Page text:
Vaccinations have saved the lives of millions of cats. Before the days of effective vaccines, cats routinely died from panleukopenia (“feline distemper”) and complications of upper respiratory (herpesvirus, calicivirus) infections. Newer vaccines are available to protect against feline leukemia virus infection, feline infectious peritonitis virus and other infections. Current vaccination programs also protect our cats (and us) from the threat of rabies. All kittens should receive FVRCCP, which is Feline Viral Rhinotracheitis, Calicivirus, Chlamydia and Panleukopenia, the so-called “4-in-1” upper respiratory/feline distemper vaccine.
Additional vaccines include Feline Leukemia Virus vaccine and Rabies vaccine. For kittens between 6 and 20 weeks of age, a series of vaccines is recommended. The first set of vaccines should be given when the kitten is 6-8 weeks old, and continue every 3 to 4 weeks until the chance of contracting an infectious disease is very low (typically the last “shot” is given between 16 and 18 weeks of age). A kitten may be lethargic for 1-2 days and show decreased appetite after the vaccinations. In very care cases, tumor development can be triggered by vaccination. It should be understood that, with very rare exception, the benefit of protection from disease by the vaccine far outweighs the chance of tumor development.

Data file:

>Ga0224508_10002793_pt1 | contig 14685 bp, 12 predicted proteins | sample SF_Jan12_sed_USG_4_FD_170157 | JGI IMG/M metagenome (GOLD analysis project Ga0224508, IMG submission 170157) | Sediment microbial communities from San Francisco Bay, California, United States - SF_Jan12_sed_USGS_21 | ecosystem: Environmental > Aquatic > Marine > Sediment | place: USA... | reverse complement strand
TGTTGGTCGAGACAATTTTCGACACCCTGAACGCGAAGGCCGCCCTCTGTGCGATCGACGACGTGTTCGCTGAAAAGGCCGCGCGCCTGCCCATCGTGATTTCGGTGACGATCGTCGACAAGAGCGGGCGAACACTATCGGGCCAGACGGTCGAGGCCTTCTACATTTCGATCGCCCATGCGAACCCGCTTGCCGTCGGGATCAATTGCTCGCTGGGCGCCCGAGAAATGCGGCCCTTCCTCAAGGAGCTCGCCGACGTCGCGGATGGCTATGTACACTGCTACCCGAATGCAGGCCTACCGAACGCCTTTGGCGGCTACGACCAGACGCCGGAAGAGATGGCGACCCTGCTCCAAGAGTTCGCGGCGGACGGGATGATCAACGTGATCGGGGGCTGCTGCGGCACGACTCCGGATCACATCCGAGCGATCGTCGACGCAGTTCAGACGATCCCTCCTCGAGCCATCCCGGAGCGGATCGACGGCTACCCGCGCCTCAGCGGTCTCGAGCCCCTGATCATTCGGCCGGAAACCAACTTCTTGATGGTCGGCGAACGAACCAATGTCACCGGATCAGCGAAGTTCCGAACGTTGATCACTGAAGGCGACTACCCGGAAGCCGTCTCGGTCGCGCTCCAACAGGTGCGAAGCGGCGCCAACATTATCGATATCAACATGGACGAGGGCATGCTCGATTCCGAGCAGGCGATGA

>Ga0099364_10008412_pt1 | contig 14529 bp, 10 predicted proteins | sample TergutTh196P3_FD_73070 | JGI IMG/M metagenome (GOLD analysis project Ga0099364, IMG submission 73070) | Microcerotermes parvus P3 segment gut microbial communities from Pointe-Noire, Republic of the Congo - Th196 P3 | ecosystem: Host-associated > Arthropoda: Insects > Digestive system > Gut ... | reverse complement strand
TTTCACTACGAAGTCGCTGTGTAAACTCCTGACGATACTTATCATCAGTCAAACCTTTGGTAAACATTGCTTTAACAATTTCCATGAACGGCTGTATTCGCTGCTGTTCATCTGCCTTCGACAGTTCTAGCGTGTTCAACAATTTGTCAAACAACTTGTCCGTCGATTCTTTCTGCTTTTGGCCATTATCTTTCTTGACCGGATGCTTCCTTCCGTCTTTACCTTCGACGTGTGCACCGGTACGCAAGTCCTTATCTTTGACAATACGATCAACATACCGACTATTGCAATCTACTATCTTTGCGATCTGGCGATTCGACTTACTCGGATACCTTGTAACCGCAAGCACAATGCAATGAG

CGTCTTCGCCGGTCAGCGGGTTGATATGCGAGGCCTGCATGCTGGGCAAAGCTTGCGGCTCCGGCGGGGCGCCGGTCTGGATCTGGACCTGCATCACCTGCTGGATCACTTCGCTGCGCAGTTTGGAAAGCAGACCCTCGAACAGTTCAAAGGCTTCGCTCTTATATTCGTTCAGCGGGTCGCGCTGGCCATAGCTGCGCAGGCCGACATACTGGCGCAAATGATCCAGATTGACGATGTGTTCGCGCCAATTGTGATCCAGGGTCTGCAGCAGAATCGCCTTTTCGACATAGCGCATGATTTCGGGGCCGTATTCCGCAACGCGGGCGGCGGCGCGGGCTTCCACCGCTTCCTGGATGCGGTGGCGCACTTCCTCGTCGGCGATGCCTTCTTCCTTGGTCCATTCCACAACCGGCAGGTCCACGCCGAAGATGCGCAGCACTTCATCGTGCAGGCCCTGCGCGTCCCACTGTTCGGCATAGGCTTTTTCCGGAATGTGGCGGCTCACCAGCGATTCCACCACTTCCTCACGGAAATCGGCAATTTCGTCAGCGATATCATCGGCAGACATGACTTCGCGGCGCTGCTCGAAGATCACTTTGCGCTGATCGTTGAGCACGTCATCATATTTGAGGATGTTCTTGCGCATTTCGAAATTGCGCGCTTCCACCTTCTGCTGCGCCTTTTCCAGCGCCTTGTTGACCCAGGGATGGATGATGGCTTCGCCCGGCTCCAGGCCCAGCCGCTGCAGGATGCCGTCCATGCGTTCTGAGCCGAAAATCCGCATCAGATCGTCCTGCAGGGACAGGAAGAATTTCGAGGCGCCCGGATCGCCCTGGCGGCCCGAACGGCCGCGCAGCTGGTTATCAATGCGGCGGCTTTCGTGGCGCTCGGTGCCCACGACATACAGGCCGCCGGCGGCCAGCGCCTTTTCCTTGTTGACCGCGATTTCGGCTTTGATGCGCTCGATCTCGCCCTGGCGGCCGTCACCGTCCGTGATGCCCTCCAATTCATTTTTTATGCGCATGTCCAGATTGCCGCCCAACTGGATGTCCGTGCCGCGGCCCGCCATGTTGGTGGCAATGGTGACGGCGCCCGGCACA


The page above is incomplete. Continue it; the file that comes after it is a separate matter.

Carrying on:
Talk with your veterinarian regarding follow-up vaccines.